Locally recovered fossils are prepared for study and display in Dinosaur Journey’s working paleontological laboratory. The lab is staffed by professional paleontologists and volunteers who, time permitting, provide guided museum tours. Viewing windows enable the public to observe laboratory technicians working on locally recovered fossils.
One of the museum’s geology-related displays is fittingly called “Earthquake!!!” When visitors step onto a special floor section and press a button, they experience the simulated, but frighteningly strong, earth movements that would accompany a 5.3-magnitude temblor.
Making the Most of the Trip
Dinosaur Journey also distributes brochures and maps for the nearby field attractions—Dinosaur Hill, Riggs Hill, the Fruita Paleontological Area, and the Trail through Time. Dinosaur Hill, a few minutes south of Dinosaur Journey on Colorado Route 340, has a one-mile-long loop trail with interpretive signs. The hill’s summit offers panoramic views of Fruita, the Colorado River, the Grand Valley, and the canyons and spires of nearby Colorado National Monument. The trail passes the portal of the historic underground “dinosaur mine,” where a bronze plaque commemorates Elmer Riggs’ fossil recoveries 118 years ago.
In 1991, paleontologists reopened this underground mine where Riggs had recovered his Apatosaurus specimen—and recovered three Apatosaurus tail vertebrae that Riggs had missed.
Just a few miles from Dinosaur Hill is the Fruita Paleontological Area, 360 acres of deeply eroded badlands where fossils represent a greater diversity of Jurassic life than any other known place on Earth. Quarries here have yielded skeletons of such plant-eating giants as Apatosaurus, Camarasaurus, and Stegosaurus; the carnivore Ceratasaurus, and the two very small dinosaurs Echinodon and Fruitadens. A half-mile-long loop trail, marked by 20 detailed, illustrated, geological and paleontological interpretive signs, passes two historic dinosaur quarries, a dinosaur-track site, and a dinosaur-eggshell dig.
The Fruita Paleontological Area is also home to brightly colored collared lizards, some nearly a foot long. Males have blue-green spots and stripes, yellow-brown heads, sunflower-yellow forefeet and eyelids, and black collars. Although not descended from dinosaurs, collared lizards have a decidedly prehistoric look that adds to the interest of this paleontological area.
Riggs Hill, seven miles east of Fruita, has a three-quarter mile-long trail with interpretive signage that passes Riggs’ original Brachiosaurus quarry, now marked with a commemorative bronze plaque.
Fossil discoveries and excavations in the Fruita area continue today. In 1981, paleontologists Pete Mygatt and John Moore discovered an extraordinarily rich fossil deposit in Rabbit Valley 17 miles west of Fruita at Exit 2 on I-70. Today, this deposit is the Mygatt-Moore Quarry, a part of the Rabbit Valley Natural Research Area, which is jointly managed by the Museum of Western Colorado and the Bureau of Land Management. The quarry’s 1.5-mile-long Trail through Time features 21 interpretive geological and paleontological signs, and places where visitors can touch in situ fossilized dinosaur bones.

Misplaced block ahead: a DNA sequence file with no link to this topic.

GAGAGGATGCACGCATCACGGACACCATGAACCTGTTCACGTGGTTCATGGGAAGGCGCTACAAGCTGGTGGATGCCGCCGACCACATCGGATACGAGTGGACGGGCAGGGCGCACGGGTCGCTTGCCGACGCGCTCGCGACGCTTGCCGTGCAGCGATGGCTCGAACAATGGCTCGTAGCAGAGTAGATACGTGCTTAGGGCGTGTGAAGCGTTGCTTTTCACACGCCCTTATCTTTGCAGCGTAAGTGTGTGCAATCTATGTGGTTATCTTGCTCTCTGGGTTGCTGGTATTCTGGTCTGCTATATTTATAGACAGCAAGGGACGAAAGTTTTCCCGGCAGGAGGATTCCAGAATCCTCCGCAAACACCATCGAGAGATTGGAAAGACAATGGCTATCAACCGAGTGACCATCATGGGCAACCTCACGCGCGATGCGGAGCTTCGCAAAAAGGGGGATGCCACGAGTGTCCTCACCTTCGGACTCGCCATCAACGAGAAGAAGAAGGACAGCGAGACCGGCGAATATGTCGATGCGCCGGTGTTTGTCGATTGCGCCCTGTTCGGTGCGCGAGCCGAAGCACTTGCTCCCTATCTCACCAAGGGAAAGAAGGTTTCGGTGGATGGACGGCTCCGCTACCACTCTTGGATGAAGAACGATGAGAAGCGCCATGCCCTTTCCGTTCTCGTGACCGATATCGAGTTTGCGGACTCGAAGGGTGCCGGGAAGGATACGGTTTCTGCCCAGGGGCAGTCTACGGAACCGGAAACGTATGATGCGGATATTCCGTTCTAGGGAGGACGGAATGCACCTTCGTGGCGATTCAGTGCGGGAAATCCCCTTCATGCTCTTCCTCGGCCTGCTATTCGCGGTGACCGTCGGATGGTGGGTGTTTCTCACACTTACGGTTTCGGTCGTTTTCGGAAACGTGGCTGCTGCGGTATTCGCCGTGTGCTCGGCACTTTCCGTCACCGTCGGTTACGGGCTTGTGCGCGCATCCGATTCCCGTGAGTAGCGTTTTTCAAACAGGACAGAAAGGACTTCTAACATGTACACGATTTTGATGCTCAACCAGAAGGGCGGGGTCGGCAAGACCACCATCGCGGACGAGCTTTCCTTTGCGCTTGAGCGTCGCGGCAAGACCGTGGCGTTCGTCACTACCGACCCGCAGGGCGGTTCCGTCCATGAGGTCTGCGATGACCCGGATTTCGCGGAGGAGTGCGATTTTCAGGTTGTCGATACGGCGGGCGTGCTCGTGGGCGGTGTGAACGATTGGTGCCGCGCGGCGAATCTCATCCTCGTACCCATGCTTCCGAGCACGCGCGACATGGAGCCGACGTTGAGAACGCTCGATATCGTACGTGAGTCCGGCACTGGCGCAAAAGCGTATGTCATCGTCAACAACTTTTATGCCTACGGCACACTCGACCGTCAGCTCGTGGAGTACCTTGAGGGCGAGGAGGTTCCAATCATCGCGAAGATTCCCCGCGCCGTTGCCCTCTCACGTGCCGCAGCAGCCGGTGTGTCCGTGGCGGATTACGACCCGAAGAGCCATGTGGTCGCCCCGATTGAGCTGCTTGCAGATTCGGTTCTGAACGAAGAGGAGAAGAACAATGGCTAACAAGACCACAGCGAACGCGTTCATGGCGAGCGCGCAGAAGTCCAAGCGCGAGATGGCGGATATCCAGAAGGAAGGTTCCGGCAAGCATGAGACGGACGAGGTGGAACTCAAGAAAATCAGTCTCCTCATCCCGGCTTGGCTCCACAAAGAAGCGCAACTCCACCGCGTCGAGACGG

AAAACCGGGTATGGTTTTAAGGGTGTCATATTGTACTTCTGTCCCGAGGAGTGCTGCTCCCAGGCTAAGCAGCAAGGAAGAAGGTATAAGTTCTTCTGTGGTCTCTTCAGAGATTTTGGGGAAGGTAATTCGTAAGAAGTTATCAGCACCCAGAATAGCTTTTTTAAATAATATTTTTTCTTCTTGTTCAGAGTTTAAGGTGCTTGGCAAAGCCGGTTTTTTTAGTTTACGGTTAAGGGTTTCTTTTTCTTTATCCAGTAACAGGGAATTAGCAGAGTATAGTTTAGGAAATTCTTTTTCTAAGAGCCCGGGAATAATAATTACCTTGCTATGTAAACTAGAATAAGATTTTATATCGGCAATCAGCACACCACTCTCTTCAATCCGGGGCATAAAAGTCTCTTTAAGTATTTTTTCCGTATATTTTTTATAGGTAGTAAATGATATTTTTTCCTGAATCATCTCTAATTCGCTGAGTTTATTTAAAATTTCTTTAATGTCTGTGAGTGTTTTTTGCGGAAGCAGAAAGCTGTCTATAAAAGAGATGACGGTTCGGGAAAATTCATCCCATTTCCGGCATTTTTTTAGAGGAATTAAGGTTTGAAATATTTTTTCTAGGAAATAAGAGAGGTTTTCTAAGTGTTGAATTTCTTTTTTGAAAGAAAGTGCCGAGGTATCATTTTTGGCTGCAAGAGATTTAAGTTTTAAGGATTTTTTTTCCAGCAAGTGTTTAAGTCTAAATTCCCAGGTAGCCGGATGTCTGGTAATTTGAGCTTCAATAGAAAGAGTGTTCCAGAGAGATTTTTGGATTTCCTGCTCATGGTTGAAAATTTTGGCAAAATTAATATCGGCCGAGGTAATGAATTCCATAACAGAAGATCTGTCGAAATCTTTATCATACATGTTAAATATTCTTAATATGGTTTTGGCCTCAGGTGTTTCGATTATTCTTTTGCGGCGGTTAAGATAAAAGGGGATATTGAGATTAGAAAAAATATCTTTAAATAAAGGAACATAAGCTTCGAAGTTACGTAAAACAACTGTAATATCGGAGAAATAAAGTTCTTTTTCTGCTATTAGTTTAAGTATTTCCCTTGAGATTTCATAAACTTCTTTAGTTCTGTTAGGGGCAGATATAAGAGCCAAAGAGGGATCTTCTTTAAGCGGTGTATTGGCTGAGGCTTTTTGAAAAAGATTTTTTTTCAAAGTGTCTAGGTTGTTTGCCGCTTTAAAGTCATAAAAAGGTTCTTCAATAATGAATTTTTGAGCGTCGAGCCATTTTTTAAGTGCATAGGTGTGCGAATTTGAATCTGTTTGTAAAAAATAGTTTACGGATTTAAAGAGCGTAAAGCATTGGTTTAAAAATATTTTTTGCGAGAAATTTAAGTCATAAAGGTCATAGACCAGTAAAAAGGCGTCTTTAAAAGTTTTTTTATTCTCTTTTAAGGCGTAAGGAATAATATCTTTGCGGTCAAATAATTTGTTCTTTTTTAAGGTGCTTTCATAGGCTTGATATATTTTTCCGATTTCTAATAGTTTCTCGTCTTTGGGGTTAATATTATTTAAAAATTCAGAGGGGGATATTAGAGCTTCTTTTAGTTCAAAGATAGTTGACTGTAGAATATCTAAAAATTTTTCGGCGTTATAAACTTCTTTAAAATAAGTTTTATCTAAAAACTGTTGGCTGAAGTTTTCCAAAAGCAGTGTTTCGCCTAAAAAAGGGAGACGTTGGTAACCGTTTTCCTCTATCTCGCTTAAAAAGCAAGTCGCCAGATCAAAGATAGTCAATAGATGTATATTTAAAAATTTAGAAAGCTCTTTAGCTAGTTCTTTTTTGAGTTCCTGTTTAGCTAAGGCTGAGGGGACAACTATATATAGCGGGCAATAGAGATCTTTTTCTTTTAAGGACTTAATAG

In late Jurassic time, Rabbit Valley was a silty watering hole where periodic
flooding created the conditions necessary for bone fossilization. The Mygatt-Moore Quarry has yielded more than 3,000 dinosaur bones, among them the nearly complete skeletons of the herbivores Apatosaurus and Camarasaurus, the carnivore Allosaurus, and the recently discovered armored herbivore Mymoorapelta (named after the quarry).
Just five miles south of Fruita, Colorado National Monument offers fascinating perspectives on the region’s dramatic geology. The rock exposures in this 36-square-mile tract of sheer-walled canyons, towering monoliths, and red sandstone cliffs represent a billion years of geologic time from the late Precambrian to the early Cenozoic eras. Views to the north and east across the Grand Valley and the Colorado River reveal the enormous extent of the erosion that exposed Fruita’s treasure trove of fossilized dinosaur bones.
Popular half-day, one-day, and five-day fossil digs at the Mygatt-Moore Quarry are open to the public on a fee basis. Scheduled by Dinosaur Journey throughout the summer months, these digs include transportation from the museum to the quarry, lunch, a special tour of the museum’s fossil-preparation laboratory, and hands-on, excavation work with instruction from professional paleontologists.
For a change of pace from the many paleontological attractions, visitors should consider the Two Rivers Winery on Colorado Route 340. Just a few miles from Riggs Hill and in the shadow of Colorado National Monument’s red cliffs, the Two Rivers tasting room offers an outstanding selection of varietal wines produced from locally grown grapes. It’s a fine place to contemplate the rich paleontological heritage of Fruita’s “Jurassic Park.”
Fruita is located just off Interstate 70 at Exit 19, 10 miles west of Grand Junction, and 19 miles east of the Utah line. Dinosaur Journey is a half-mile south of Fruita on aptly named Jurassic Court. The museum is open daily; hours vary seasonally. For further information, contact Dinosaur Journey at 970-858-7282 or visit www.dinosaurjourney.org.